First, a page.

Sweet Tooth & Disappearing Marshmallow Puffs
Sweet Tooth is about deception. A simple enough plot about a spy in Cold War England, the novel is layered with ideas about the different ways people deceive one another. Serena Frome is a college graduate who begins working for the government and is eventually recruited to take part in a secret operation that focuses on cultural warfare against communist ideals. Young and a bit naïve, Serena falls for the subject of her very first case, and attempts to balance the vulnerability that young love brings with the deceit her job demands.
While the plot seems straightforward, Ian McEwan's staggering understanding of human nature gives the story layers of raw intimacy. As the novels expands, we see how deception and lies have seeped into every facet of Serena’s life, and how that reflects the government’s own strategy to keep the public sated with a false sense of security. Serena must lie to her family and lover about the true nature of her career, and to her supervisors about her relationship with her target. Soon, however, she seems to be deceiving even herself, as she deals with the daily repercussions of a country at war while steadfastly believing the government’s claims that everything is fine.
Another level of unreality is delivered through the story’s novel within a novel structure. Serena appeals to readers because she is a devoted one herself, and we can see the way literature shapes her opinions on various topics. In turn, her mission involves funding up-and-coming authors who, while not strictly anti-communist, write with an attitude that is “skeptical about utopias in the East or looming catastrophe in the West.” In a war largely driven by propaganda and public opinion, the British government is clearly aware of the power of popular literature in influencing a nation. As Serena reads through short stories looking for promising new writers, the audience reads alongside her. Each short story, though generally allegoric, takes us out of Serena’s reality into the worlds constructed by the authors she reads. Literature is thus shown to be a form of deception as well, the way the characters use it to express their hidden truths and to escape from the realities they have made for themselves.
McEwan artfully constructs the novel to read as a slow burn, a patient building of suspense and intrigue rather than the abrupt or violent explosions we often associate with novels that center around illicit romances and eras of warfare. It reads at a leisurely pace while subtly drawing the reader in to distill the truths from the web of lies each character gradually builds. Sweet Tooth is a novel I recommend reading many times over, as each reread yields new truths and deeper understanding of each brilliantly constructed character.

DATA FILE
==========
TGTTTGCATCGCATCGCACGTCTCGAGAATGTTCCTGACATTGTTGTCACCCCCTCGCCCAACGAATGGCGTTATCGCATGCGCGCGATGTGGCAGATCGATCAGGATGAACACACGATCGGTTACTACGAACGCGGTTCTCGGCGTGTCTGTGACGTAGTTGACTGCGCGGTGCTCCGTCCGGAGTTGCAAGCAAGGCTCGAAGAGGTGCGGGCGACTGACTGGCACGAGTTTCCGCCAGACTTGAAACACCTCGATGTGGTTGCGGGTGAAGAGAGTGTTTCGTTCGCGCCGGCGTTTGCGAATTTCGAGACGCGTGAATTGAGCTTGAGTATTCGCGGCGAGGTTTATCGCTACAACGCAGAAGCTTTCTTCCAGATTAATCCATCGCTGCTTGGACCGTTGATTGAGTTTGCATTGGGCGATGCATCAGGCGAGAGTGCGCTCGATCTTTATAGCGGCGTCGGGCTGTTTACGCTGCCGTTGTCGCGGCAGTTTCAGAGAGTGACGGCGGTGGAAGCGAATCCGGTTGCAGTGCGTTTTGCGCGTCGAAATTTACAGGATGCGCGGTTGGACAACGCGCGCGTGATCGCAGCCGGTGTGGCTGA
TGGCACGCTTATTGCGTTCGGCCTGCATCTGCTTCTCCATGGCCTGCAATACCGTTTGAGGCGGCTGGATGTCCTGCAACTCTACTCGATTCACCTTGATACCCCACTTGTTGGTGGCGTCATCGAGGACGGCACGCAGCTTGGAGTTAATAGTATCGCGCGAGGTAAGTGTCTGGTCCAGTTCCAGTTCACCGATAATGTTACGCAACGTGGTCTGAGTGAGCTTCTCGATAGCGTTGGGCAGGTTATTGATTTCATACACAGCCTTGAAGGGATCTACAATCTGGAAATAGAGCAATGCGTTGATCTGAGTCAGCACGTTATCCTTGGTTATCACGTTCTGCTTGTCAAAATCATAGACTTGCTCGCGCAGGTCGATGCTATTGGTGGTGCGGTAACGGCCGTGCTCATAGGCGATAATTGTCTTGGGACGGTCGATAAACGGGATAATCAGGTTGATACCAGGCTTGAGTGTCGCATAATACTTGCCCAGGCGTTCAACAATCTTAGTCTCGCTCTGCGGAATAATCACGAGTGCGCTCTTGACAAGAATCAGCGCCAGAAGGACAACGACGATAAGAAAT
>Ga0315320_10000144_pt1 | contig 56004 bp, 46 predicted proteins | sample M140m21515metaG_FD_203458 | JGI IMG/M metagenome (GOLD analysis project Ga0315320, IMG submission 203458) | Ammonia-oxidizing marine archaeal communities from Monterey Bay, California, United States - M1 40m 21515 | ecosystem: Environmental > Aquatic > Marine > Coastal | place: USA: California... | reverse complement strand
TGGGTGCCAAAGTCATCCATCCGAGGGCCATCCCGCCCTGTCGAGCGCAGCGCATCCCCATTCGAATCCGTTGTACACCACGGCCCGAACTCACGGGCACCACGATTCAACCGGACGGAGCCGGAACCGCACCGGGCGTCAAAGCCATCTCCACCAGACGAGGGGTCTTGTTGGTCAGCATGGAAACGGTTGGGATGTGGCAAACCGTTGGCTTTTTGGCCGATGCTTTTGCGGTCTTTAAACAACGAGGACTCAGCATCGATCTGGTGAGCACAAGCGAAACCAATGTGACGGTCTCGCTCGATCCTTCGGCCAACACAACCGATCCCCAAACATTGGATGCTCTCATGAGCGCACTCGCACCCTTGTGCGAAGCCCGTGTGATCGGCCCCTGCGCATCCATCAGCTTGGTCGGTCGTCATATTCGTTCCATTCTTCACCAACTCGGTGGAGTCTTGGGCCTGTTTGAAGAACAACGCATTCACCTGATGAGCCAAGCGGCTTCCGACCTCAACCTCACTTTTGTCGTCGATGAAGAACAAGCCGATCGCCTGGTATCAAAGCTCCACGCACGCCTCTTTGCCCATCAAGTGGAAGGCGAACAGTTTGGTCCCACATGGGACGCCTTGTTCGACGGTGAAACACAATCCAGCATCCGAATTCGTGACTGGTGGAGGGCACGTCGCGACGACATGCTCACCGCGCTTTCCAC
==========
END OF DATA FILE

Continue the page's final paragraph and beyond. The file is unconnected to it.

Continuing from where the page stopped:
Because of the focus on tricks played and lies told, I decided to try my hand at "disappearing marshmallow puffs." A simple-to-create dessert that will tempt every sweet tooth, this recipe has an added element of surprise that makes baking and eating them an adventurous experience. The tricky aspect of this recipe is that the marshmallows slyly disappear upon baking. Like the way the truth is so often obscured in Sweet Tooth, the marshmallows in this recipe are hidden away beneath pastry and baked until finally, they cease to exist in the same way they started.
DISAPPEARING MARSHMALLOW PUFFS
- 1 tube pastry dough (or crescent rolls)
- 4 tablespoons butter (melted)
- 1/4 cup sugar
- 1 teaspoon ground cinnamon
- 8 large marshmallows
Preheat oven to 350ºF.
Melt the butter, place in a small bowl. Mix the cinnamon and sugar evenly in another small bowl. Grease an 8x12" baking pan.
Spread out the dough and cut into 8 squares. Arrange the squares onto the baking pan.
Dip a marshmallow into the melted butter, covering all sides.
Roll the marshmallow in the cinnamon sugar, coating all sides evenly. Feel free to layer it on, as this is where the sweetness comes in.
Place the marshmallow on one of the eight squares of dough.
Proceed to fold the dough up and around the marshmallow. It helps to have a bit of the melted butter on your fingers to seal up every edge of dough and avoid any creases or gaps.
Repeat for each of the remaining marshmallows.
Sprinkle a bit of melted butter and cinnamon sugar on top of the buns, sparingly.
Bake for 12 to 14 minutes. The rolls will expand and turn a golden brown on the edges.
After taking the puffs out of the oven, let cool for a few minutes. Then, open up or take a bite of a puff to find that the marshmallow has disappeared!
Source: I bought this book from Barnes and Noble.